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[laughter] you can kind of give a heads up. why don't you introduce yourself to us? [inaudible] >> that is good. a lot of times we don't have that and we have to re-create the entire thing so we are taking notes. we are going to write a letter and it is my hope that we can break through some of the institutional resistance because this is a greatly increased program and i am sure that means greatly increased applications and a lot of pressure so thank you all and i will turn it over to david to finish this. >> i'm glad that one person from d.o.t. hung around. when he shy raise your hand at first i was going to ask and how was your summer and should -- internship going? just kidding.
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i am glad one significant person is here from d.o.t. to listen to this because that is the point. i think it's important for the department to hear it and thank you all for your testimony and for being specific and precise. let me ask all of you, when we dramatically expanded this program the intent was for this to be a rolling more or less first-come first-served eligibility process. what has happened is we have a lot of applications built up. now maybe that is because they are getting their sea legs under them and hiring new people. it's a big expansion. the alternative is the fear some of us have that they still want to use a lot more discretion than we intended which is the case in each of your opinions. >> i guess i will start in my
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opinion i think it's the first that you mentioned, stepping up for a greatly enhance program. i don't know the details but the salary ranges they are authorized to offer but i can imagine it may be a challenge to attract the talent with experience. as you well know many of these projects are complicated financial transactions and in order to attract staff with that experience i can certainly understand that it might be challenging given civil service salary levels. seeing. >> anybody else want to chime in >> just go quickly from an agency's perspective the key is to keep the political and murmured away from it and focus on streamlining and expediting the timeliness of it. whatever it takes either 16 or 26, the opportunity is there anyway to make sure it expedited and the construction market itself.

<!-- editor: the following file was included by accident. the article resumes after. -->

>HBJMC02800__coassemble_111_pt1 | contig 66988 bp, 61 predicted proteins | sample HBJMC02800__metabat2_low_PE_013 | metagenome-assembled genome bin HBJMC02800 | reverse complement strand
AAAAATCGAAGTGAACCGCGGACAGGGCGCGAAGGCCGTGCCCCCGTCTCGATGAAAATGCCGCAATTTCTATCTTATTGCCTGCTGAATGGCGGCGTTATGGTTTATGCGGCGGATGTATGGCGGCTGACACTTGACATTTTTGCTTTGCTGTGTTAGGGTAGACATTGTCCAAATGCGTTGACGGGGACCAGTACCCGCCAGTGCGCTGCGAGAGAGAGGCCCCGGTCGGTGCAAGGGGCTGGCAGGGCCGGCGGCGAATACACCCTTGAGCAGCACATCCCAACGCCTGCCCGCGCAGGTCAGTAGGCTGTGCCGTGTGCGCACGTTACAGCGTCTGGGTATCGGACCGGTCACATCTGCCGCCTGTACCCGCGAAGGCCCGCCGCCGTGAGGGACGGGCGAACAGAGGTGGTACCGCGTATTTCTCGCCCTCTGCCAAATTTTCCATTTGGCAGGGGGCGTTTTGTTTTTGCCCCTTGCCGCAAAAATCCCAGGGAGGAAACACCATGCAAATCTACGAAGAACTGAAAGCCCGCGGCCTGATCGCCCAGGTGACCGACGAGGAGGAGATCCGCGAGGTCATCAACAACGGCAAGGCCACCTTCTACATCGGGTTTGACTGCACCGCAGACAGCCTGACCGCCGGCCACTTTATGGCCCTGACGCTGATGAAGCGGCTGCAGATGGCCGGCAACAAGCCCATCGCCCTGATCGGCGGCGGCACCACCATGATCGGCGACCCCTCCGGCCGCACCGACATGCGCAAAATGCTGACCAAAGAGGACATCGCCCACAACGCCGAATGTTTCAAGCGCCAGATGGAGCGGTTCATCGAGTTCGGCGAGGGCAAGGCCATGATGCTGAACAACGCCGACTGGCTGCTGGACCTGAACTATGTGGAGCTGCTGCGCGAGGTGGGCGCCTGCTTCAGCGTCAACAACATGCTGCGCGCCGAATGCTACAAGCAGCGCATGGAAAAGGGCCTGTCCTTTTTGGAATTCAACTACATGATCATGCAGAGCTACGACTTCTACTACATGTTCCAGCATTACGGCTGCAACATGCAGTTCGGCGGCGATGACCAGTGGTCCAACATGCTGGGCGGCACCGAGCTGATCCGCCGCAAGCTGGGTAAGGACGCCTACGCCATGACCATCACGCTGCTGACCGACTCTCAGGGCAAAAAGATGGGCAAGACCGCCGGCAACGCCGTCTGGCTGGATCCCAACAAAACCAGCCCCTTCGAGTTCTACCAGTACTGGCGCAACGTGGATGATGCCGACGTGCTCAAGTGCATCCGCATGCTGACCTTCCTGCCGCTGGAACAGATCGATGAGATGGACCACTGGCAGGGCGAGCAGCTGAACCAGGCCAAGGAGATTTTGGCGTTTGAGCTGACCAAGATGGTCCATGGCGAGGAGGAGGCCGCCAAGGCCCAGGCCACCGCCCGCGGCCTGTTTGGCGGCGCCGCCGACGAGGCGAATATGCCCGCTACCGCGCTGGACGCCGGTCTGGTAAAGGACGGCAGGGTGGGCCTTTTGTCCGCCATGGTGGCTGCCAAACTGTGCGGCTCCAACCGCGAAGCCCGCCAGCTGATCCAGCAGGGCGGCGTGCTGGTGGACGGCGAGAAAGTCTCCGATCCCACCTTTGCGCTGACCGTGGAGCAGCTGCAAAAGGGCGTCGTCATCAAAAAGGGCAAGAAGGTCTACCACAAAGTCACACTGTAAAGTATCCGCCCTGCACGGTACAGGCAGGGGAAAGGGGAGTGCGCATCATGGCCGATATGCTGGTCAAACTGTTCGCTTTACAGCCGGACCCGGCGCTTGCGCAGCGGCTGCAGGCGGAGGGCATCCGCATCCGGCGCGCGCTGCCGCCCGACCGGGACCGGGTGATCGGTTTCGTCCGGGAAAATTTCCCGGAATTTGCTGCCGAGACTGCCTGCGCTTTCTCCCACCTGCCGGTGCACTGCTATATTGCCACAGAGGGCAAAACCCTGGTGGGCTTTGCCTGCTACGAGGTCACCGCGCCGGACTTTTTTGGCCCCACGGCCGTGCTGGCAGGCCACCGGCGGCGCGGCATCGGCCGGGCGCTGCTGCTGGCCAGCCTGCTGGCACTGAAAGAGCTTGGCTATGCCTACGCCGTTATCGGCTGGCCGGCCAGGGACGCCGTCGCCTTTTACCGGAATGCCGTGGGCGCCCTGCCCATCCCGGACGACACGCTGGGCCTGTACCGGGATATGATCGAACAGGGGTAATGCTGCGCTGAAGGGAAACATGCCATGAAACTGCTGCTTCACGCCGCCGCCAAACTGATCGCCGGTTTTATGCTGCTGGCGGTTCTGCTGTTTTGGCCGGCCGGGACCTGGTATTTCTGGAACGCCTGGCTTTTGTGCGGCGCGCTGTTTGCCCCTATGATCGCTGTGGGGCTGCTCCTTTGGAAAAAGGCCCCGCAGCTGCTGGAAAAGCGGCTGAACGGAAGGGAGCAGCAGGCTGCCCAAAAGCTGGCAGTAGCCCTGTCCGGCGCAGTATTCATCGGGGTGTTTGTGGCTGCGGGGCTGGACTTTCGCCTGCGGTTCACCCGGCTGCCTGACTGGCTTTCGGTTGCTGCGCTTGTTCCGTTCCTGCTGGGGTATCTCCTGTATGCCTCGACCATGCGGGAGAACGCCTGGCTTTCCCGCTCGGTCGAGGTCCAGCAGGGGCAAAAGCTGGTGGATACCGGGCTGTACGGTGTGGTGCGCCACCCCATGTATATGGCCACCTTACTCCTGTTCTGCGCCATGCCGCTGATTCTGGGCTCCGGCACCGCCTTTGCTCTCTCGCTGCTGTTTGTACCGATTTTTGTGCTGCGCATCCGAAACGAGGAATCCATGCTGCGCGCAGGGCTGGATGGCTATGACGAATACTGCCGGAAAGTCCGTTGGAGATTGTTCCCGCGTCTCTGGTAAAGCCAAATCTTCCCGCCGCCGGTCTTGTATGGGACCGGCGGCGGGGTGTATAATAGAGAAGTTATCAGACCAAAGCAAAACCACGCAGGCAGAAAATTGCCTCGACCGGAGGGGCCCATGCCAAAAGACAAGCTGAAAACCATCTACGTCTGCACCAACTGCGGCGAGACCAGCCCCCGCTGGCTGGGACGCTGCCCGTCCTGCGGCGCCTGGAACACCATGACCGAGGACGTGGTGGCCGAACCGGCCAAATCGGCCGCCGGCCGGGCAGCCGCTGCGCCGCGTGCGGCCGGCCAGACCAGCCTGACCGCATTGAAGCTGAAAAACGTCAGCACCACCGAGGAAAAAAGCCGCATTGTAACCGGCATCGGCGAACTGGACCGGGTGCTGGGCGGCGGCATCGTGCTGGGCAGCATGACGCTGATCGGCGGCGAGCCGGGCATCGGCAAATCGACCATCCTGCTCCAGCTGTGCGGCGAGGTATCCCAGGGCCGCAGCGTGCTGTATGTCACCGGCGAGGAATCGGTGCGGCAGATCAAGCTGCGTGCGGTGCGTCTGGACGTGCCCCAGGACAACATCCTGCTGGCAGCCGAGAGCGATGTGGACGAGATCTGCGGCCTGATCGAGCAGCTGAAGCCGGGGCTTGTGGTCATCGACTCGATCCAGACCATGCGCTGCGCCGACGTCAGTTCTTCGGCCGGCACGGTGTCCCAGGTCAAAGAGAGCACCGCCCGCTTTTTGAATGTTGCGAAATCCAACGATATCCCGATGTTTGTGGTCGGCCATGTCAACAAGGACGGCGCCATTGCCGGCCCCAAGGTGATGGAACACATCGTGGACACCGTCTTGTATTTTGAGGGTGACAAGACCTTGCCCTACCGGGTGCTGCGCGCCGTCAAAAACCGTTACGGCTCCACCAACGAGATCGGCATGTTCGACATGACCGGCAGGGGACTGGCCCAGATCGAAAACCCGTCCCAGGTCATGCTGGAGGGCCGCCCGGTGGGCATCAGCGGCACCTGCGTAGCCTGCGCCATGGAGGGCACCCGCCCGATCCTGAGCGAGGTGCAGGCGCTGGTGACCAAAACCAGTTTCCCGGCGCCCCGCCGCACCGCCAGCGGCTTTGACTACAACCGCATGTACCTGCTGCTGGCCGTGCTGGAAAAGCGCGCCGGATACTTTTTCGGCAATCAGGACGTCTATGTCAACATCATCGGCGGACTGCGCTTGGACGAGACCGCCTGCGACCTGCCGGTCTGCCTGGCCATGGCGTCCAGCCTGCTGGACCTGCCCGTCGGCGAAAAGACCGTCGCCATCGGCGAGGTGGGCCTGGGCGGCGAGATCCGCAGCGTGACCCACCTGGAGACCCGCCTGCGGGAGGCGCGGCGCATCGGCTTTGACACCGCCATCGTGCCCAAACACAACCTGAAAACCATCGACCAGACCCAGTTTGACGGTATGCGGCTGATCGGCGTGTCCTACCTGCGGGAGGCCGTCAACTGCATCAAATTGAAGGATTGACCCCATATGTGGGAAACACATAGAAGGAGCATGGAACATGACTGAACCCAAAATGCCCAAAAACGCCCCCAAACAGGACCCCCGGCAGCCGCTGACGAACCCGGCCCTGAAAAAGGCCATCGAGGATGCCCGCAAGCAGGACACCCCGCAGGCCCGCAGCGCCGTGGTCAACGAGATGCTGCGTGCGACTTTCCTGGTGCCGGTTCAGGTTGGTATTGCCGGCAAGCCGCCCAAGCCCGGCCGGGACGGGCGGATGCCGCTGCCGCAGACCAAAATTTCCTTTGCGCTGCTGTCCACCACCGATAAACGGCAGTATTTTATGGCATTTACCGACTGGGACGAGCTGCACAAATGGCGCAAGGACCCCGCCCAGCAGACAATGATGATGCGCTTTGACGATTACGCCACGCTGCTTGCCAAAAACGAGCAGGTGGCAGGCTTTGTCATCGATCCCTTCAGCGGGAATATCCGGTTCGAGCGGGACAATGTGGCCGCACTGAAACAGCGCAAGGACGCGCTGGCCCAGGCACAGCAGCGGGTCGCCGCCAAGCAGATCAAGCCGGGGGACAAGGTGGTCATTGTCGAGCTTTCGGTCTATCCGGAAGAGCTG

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>> senator i would just note that there are some some tifia loans that may have more risk and others that have little risk. in los angeles we have a large voter supported revenue streams for the loans we get are basically risk-free. we think when that is the case that should allow for expedited processing of that loan application. other loans may have more risk and that might not be the case. >> okay. >> i would just chime in on that because i was on the credit counsel so i have seen this both inside the government in tifia being a slow process is not new. i think part of the challenges now that it is so popular and funded is the way that d.o.t. a structure to administer those loans is not as effective as it could be and there are a number of structural changes and process decisions that need to be made to move those quicker.